Film/TVTheatreAudio productions
Desire. Under the Elms
(Eugen O´Neill / Thalia Theater Hamburg)

Content: A lonely farm in America’s stony east. Old Ephraim Cabot has married for the third time. Abbie, his young wife, who has only married him for the sake of his farm, is after Eben,  his youngest son. The older brothers leave the farm and go west, after Eben as the legitimate heir has paid them out. The old man is ready to cut Eben out from his will, if Abbie bears him a heir. A dramatic story, mourning for death, and full of wild, incontrollable greed. There is the longing for property and power, and there is the longing for love. A father who hates to become old and who hates his son, a son who rebels against him, but cannot win. A woman between father and son. (Source:

Production: Jürgen Kruse
Cast: Andreas Pietschmann, Michael Altmann, Judith Rosmair, Benjamin Utzerath, Clemens Dönicke, Peter Maertens, Jörg Lichtenstein, u.a.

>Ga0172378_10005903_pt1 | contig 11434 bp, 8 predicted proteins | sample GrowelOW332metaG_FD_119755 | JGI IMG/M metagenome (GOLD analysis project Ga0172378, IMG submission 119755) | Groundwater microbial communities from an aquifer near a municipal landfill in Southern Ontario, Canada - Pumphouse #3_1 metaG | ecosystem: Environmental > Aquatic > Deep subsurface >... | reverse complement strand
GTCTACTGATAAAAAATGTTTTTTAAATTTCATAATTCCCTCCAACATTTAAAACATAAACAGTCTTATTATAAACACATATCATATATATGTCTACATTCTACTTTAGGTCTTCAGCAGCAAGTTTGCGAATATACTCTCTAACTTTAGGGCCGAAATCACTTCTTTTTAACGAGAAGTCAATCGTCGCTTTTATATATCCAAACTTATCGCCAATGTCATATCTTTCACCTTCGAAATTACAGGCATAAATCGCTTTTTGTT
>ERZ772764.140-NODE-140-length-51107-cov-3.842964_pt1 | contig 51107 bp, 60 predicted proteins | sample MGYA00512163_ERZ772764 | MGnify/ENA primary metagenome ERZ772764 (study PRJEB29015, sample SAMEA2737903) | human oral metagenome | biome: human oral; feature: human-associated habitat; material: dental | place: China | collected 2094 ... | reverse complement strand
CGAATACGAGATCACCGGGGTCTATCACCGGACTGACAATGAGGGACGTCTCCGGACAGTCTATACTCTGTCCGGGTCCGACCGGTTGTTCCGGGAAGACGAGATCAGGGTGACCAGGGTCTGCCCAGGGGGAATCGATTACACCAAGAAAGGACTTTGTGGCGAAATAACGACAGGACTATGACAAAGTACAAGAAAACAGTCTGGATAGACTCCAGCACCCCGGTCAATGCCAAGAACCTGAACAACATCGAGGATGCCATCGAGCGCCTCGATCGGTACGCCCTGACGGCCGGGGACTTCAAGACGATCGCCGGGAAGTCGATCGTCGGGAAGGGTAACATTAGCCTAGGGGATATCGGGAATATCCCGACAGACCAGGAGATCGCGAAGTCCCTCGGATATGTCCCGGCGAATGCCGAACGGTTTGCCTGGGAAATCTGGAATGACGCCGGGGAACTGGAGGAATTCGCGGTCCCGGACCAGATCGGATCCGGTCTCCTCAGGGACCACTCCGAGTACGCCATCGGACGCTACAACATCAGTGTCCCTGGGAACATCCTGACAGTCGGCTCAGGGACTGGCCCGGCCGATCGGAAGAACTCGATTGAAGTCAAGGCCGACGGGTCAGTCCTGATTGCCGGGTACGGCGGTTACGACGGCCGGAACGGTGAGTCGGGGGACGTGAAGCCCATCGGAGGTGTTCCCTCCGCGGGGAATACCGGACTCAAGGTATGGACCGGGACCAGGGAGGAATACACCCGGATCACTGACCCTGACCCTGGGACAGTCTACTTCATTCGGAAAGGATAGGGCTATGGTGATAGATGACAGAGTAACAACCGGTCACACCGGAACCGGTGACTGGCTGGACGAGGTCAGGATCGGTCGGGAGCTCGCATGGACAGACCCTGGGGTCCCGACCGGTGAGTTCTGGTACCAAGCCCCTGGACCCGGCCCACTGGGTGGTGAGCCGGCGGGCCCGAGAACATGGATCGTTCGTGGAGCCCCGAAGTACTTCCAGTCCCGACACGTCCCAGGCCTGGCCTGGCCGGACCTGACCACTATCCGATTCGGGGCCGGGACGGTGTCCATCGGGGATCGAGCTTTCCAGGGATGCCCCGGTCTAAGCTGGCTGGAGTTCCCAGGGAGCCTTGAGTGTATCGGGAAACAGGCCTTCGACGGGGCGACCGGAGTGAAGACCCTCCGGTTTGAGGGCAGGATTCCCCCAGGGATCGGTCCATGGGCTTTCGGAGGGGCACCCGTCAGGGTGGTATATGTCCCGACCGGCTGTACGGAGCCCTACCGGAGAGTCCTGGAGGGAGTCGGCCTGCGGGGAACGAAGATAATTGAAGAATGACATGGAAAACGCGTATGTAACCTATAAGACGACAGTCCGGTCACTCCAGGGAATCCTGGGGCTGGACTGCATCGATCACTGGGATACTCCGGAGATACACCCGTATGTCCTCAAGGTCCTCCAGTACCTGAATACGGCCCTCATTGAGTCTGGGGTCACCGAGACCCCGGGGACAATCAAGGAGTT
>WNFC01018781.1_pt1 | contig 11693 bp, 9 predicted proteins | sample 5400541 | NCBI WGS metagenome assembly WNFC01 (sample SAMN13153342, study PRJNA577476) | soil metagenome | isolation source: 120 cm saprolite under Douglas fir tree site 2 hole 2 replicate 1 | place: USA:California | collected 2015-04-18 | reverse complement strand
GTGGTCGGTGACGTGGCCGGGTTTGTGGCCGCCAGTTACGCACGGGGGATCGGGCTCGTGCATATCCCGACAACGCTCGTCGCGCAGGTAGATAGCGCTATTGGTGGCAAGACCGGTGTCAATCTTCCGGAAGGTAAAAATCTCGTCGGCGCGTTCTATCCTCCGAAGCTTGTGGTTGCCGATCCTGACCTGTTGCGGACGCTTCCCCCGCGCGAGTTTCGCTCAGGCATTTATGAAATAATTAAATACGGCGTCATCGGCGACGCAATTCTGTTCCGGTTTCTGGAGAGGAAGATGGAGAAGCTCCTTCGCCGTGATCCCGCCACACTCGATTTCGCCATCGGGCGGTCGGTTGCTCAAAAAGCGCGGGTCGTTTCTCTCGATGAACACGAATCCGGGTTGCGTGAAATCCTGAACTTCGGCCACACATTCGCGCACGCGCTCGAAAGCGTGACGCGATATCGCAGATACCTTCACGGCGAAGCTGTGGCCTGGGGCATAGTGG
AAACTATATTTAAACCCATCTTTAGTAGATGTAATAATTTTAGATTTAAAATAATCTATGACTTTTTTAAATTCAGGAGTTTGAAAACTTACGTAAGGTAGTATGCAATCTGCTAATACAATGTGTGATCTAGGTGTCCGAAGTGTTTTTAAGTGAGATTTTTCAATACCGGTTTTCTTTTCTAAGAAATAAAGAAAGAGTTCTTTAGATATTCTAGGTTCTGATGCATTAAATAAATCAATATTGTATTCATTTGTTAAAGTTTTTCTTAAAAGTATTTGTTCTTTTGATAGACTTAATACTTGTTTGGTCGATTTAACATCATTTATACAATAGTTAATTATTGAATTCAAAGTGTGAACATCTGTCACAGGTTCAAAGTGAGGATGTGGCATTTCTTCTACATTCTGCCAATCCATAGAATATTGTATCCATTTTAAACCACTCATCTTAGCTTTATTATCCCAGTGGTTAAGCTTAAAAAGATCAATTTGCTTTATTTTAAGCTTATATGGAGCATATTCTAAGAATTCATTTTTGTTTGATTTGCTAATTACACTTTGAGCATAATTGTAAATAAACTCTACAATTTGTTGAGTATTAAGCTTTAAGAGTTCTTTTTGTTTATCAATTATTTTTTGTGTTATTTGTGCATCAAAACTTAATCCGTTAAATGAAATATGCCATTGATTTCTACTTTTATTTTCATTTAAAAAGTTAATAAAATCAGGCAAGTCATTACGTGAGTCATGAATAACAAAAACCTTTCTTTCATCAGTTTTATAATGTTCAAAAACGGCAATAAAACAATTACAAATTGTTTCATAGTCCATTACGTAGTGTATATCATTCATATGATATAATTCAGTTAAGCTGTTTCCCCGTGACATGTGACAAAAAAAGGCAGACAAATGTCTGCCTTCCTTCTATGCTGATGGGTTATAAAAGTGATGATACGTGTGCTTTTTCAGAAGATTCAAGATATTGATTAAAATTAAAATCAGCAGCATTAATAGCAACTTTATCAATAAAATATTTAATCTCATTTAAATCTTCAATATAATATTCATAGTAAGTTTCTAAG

Premiere: March 23, 2002


“Even if Kruse uses up many quotations and playwords to its extreme, and if the production contains significant lengths, especially in the second part – the cast is in top form.”
(Hamburger Morgenpost, 03/25/2002, Brigitte Scholz)

“Half-brother Eben (Andreas Pietschmann) runs the household in the farm under the elm trees, whose branches are covered with blood-red leaves and darken the sky over the fanciful stage (Steffi Bruhns). Light is in short supply at the Cabots; the faces throw hard shadows on themselves. Eben looks like an angel, but has the devil in his body. He trembles with bursting lust for life.” (Die Welt, 03/24/2002, Tom R. Schulz)

“Actors as well as the play are strong enough, as one can see in the seduction scene between Eben and Abbie. The way they slink around each other, the way they desire each other shows when, still far apart from each other, they walk towards each other with outstretched forefingers, slowly and as if pulled by an invisible band, just like Michelangelo invented it for his mural “Adam’s Creation”. That’s thrilling, sensuous and understandable. Good theatre plays don’t need more.” (Hamburger Abendblatt, 03/25/2002, Armgard Seegers)
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